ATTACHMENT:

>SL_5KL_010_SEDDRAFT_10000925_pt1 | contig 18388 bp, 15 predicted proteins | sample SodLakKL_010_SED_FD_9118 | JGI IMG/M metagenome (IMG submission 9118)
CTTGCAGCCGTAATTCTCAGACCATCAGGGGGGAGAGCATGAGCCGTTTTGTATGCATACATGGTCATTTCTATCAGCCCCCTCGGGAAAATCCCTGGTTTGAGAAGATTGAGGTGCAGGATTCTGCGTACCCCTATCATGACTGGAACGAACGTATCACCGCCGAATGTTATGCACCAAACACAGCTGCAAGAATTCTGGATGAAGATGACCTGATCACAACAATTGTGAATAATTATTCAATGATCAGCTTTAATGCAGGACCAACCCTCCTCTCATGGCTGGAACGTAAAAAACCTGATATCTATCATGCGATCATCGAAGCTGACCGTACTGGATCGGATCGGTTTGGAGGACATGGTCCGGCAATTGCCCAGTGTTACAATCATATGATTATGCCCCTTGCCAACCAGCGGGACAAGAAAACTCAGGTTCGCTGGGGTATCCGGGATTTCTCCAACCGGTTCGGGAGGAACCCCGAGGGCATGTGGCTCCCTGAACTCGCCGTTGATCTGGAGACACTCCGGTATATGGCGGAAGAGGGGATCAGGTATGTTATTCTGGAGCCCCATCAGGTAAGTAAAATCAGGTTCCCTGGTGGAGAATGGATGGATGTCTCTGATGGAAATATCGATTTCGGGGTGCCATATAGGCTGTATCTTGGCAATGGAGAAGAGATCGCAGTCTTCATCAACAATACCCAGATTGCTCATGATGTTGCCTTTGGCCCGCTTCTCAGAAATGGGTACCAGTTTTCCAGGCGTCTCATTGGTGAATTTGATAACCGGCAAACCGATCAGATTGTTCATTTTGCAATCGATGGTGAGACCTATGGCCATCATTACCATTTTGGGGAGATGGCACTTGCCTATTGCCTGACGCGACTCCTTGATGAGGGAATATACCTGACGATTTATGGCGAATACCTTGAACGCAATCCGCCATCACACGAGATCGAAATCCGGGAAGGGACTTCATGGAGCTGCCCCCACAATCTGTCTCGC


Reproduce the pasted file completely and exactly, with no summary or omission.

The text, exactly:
>SL_5KL_010_SEDDRAFT_10000925_pt1 | contig 18388 bp, 15 predicted proteins | sample SodLakKL_010_SED_FD_9118 | JGI IMG/M metagenome (IMG submission 9118)
CTTGCAGCCGTAATTCTCAGACCATCAGGGGGGAGAGCATGAGCCGTTTTGTATGCATACATGGTCATTTCTATCAGCCCCCTCGGGAAAATCCCTGGTTTGAGAAGATTGAGGTGCAGGATTCTGCGTACCCCTATCATGACTGGAACGAACGTATCACCGCCGAATGTTATGCACCAAACACAGCTGCAAGAATTCTGGATGAAGATGACCTGATCACAACAATTGTGAATAATTATTCAATGATCAGCTTTAATGCAGGACCAACCCTCCTCTCATGGCTGGAACGTAAAAAACCTGATATCTATCATGCGATCATCGAAGCTGACCGTACTGGATCGGATCGGTTTGGAGGACATGGTCCGGCAATTGCCCAGTGTTACAATCATATGATTATGCCCCTTGCCAACCAGCGGGACAAGAAAACTCAGGTTCGCTGGGGTATCCGGGATTTCTCCAACCGGTTCGGGAGGAACCCCGAGGGCATGTGGCTCCCTGAACTCGCCGTTGATCTGGAGACACTCCGGTATATGGCGGAAGAGGGGATCAGGTATGTTATTCTGGAGCCCCATCAGGTAAGTAAAATCAGGTTCCCTGGTGGAGAATGGATGGATGTCTCTGATGGAAATATCGATTTCGGGGTGCCATATAGGCTGTATCTTGGCAATGGAGAAGAGATCGCAGTCTTCATCAACAATACCCAGATTGCTCATGATGTTGCCTTTGGCCCGCTTCTCAGAAATGGGTACCAGTTTTCCAGGCGTCTCATTGGTGAATTTGATAACCGGCAAACCGATCAGATTGTTCATTTTGCAATCGATGGTGAGACCTATGGCCATCATTACCATTTTGGGGAGATGGCACTTGCCTATTGCCTGACGCGACTCCTTGATGAGGGAATATACCTGACGATTTATGGCGAATACCTTGAACGCAATCCGCCATCACACGAGATCGAAATCCGGGAAGGGACTTCATGGAGCTGCCCCCACAATCTGTCTCGC